While the prosecution may charge the accused with different forms of handling as alternatives, they should generally not use more than two charges to cover the alternatives. One charge will specify handling by receiving, and the other charge will specify any other form of handling that is relevant in the case (e.g., handling by assisting in the disposal of goods for the benefit of another person) (R v Nicklin  2 All ER 444; R v Ikpong  Crim LR 432; Property Offences (1986), Law Book Company, 2nd ed, 376).
The jury may only convict the accused of a type of handling that is specified in the indictment (R v Nicklin  1 WLR 403).
The second element the prosecution must prove is that the goods were "stolen goods" at the time that the accused handled them (Crimes Act 1958 s88(1); Mabbott v R  WAR 323; R v Park (1988) 87 Cr App R 164).
"Stolen goods" include:
Goods stolen in Victoria or elsewhere, whether before or after the commencement of the Crimes Act 1958, provided that:
The stealing was an offence under the Crimes Act 1958; or
The stealing amounted to an offence where and at the time when the goods were stolen (Crimes Act 1958 s90(1));
Goods which represent the stolen goods in the hands of the thief or a handler, those goods being the proceeds of any disposal or realisation of the whole or part of the goods stolen or of goods which represent them (Crimes Act 1958 s90(2)); and
Goods obtained in Victoria or elsewhere either by blackmail or by deception in the circumstances described in Crimes Act 1958 s81(1) (Crimes Act 1958 s90(4)).
Goods which were originally taken by a legally innocent person (such as a child under the age of criminal responsibility, or a person protected by the defence of mental impairment) are not "stolen goods". Consequently, a person who subsequently handles those goods will not be guilty of this offence (Walters v Lunt  2 All ER 645; Property Offences (1986), Law Book Co, 2nd ed, 354).
This element will not be met where there is an arrangement to handle goods that will be stolen. The goods must have been stolen at the time of the handling (R v Park (1988) 87 Cr App R 164). 
Goods may cease to be "stolen goods"
This element will not be met if the goods have ceased to be stolen goods at the time of the handling (see, e.g., R v Dolan (1855) 6 Cox CC 449; R v Villensky  2 QB 597).
Goods cease to be stolen goods when:
They are restored to the person from whom they were stolen;
They are restored to other lawful possession or custody; or
The person from whom they were stolen and any other person claiming through him or her have otherwise ceased to have any right to restitution of those goods in respect of the theft (Crimes Act 1958 s90(3)).
Goods will have been restored "to the person from whom they were stolen" if that person found them and resumed possession. This element will therefore not be met if the owner subsequently bails the goods to the thief in order to identify who the ultimate receiver was to be (R v Dolan (1855) 6 Cox CC 449; R v Villensky  2 QB 597).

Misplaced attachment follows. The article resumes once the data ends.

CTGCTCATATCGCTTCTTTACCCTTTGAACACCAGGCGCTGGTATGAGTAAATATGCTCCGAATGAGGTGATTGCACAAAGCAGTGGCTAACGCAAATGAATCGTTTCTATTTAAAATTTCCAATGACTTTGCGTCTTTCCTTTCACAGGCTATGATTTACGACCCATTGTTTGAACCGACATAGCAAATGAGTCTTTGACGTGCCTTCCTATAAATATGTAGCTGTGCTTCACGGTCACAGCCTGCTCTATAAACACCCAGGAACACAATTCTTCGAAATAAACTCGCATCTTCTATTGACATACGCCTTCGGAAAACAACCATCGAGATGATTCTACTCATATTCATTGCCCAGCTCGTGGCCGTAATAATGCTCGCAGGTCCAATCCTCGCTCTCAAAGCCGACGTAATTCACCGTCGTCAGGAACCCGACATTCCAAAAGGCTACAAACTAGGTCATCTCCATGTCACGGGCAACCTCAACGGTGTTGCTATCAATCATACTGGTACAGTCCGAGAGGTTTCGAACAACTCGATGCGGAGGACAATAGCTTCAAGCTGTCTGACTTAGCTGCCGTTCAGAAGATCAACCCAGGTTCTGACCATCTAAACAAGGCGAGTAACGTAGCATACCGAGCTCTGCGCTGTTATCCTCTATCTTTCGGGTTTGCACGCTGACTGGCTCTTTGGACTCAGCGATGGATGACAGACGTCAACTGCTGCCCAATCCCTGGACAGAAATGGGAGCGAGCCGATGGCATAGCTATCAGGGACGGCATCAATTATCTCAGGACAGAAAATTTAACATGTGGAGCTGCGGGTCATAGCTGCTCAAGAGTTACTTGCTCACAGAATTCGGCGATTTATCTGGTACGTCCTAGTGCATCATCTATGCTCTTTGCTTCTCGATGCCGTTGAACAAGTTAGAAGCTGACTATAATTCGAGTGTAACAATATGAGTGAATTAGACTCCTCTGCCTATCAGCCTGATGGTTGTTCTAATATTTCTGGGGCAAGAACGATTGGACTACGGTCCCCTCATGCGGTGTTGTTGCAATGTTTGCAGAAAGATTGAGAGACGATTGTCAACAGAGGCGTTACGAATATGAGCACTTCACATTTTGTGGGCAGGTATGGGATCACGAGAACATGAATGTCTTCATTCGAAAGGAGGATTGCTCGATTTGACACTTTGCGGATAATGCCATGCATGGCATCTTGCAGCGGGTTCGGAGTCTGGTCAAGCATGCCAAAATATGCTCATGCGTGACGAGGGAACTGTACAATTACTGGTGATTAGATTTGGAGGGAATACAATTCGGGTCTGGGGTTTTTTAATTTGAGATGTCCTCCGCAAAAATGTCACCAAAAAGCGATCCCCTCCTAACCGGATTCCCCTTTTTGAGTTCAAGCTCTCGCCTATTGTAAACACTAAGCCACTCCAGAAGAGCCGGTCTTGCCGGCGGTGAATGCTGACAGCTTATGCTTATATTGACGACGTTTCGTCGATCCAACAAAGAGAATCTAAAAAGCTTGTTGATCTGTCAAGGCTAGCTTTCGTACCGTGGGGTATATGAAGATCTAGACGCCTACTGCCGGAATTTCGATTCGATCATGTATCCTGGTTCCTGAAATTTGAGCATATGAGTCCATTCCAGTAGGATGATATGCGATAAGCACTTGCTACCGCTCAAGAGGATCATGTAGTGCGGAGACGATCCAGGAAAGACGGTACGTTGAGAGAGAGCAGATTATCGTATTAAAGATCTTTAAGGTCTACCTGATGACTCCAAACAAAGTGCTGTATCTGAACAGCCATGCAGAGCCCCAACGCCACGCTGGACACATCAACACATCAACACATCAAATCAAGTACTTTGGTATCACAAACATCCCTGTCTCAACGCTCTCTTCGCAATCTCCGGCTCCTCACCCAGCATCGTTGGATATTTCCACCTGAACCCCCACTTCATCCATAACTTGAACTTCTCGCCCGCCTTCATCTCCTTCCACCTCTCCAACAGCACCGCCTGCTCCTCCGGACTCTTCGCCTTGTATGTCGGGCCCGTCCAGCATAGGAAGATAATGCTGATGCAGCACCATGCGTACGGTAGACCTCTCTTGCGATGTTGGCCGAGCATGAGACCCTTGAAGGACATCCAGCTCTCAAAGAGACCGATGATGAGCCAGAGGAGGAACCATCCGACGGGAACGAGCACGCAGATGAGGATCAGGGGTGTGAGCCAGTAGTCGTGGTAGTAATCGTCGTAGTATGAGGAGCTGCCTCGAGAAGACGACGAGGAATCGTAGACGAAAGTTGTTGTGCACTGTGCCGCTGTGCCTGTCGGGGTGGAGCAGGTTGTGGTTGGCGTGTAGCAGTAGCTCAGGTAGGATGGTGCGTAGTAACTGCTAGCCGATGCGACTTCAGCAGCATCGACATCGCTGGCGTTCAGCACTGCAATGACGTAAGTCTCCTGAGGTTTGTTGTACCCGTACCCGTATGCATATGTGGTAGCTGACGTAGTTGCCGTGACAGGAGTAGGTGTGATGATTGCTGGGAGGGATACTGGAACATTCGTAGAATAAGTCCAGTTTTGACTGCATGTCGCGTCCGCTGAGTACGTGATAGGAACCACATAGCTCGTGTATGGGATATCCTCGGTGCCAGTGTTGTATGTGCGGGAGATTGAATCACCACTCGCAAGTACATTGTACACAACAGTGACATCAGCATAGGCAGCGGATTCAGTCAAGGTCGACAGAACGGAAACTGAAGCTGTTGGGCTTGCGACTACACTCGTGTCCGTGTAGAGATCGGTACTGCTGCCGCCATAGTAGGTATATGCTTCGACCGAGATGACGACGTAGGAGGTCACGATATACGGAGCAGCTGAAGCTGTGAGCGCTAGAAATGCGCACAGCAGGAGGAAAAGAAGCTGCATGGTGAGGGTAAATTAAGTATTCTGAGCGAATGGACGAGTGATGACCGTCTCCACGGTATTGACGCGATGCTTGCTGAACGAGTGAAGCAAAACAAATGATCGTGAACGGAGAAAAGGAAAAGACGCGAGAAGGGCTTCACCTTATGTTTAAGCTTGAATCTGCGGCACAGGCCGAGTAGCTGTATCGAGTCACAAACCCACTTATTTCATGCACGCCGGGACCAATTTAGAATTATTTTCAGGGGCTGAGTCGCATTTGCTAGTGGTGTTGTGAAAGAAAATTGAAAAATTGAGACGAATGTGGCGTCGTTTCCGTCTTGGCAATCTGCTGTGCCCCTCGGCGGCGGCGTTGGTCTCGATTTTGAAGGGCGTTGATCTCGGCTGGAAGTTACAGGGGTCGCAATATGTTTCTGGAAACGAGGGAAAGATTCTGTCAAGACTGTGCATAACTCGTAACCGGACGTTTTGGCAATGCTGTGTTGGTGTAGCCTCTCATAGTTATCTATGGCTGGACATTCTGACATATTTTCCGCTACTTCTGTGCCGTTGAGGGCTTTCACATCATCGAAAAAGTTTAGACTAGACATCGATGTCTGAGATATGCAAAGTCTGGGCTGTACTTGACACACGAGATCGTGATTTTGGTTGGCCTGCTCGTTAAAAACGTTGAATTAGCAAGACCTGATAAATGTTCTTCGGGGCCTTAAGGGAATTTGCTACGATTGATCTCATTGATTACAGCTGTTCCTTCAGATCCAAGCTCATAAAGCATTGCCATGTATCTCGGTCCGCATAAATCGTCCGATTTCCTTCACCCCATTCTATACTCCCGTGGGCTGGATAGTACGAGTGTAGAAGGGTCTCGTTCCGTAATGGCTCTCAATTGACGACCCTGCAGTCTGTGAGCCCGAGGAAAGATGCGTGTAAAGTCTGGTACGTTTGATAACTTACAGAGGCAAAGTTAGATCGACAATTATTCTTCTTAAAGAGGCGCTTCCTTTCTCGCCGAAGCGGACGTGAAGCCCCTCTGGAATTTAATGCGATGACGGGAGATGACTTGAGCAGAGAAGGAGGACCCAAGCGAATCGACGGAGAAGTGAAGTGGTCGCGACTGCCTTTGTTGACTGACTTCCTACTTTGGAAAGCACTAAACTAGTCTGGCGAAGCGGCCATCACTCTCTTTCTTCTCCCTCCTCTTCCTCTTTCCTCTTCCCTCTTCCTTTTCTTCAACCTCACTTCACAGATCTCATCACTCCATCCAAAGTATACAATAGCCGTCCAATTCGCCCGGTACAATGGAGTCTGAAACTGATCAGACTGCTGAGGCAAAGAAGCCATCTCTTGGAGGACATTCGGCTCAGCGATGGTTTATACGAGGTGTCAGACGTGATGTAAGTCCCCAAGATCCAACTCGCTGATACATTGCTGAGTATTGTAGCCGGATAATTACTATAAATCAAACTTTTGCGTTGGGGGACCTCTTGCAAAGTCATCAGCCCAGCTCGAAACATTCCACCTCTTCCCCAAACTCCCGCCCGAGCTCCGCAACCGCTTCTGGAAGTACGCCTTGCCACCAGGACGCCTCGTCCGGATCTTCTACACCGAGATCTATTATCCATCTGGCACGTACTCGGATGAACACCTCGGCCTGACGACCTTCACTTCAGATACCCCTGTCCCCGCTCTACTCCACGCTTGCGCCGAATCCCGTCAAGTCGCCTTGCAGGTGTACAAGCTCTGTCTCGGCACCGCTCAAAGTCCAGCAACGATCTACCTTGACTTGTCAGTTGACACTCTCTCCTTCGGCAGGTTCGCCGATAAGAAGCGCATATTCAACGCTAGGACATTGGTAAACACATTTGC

Goods will have been restored to "other lawful possession or custody" when a police officer, in the course of his or her duty, takes possession or custody of them (R v Alexander and Keeley  VR 277; Attorney-General’s Reference (No 1 of 1974)  QB 744). See "Receiving goods" above for the meaning of "possession".
Whether goods have been taken into the lawful possession or custody of a police officer is a question of fact that partly depends on the intention of the officer. It is for the jury to determine whether the officer took custody of the goods (Attorney-General’s Reference (No 1 of 1974)  QB 744).
A person does not take lawful possession of goods merely by:
Examining goods to discover whether or not they are stolen (R v Alexander and Keeley  VR 277);
Forming an intention to take exclusive control of the goods upon the happening of certain future events (R v Alexander and Keeley  VR 277); or
Watching goods with a view to catching the receiver (Attorney-General’s Reference (No 1 of 1974)  QB 744).
Proving that the goods were stolen
The circumstances in which goods were handled may provide sufficient proof that they were stolen (R v Sbarra (1919) 13 Cr App R 118; Mabbott v R  WAR 323).
An accused may also admit that the goods were stolen (Mabbott v R  WAR 323; Ollerton v R (1989) 40 A Crim R 133).
Where the accused admits that goods were stolen, the weight the jury should give to that admission will depend on the reliability of the basis of the accused’s knowledge:
An admission based on the hearsay statements of others may be unreliable, and have very little probative value;
An admission based on the accused’s personal knowledge or experience may be reliable, and establish that the goods were stolen (Parks v Bullock  VR 258; DPP v Parsons  1 VR 1; Bailey v Hinch  VR 78; Reardon v Baker  VR 887; Anglim & Cooke v Thomas  VR 363).
Knowledge or Belief that the Goods were Stolen
The third element requires the prosecution to prove that at the time the accused handled the goods, he or she knew or believed that the goods were stolen goods (Crimes Act 1958 s88(1); R v Grainge  1 WLR 619; De Bono v Nielsen (1996) 88 A Crim R 46; R v Henderson & Warwick (2009) 22 VR 662).
This element requires actual knowledge or belief. A suspicion that the goods were stolen is not sufficient (R v Grainge  1 WLR 619; R v Raad  3 NSWLR 344; R v Henderson & Warwick (2009) 22 VR 662).
"Belief" is an ordinary English word and a judge generally does not need to define it for the jury. If the jury asks what belief means, the judge may explain that it is a state of mind in which the accused accepts the truth of the belief, and that the state of mind characterised by mere suspicion is not sufficient (R v Smith (1976) 64 Cr App R 217; R v Raad  3 NSWLR 344).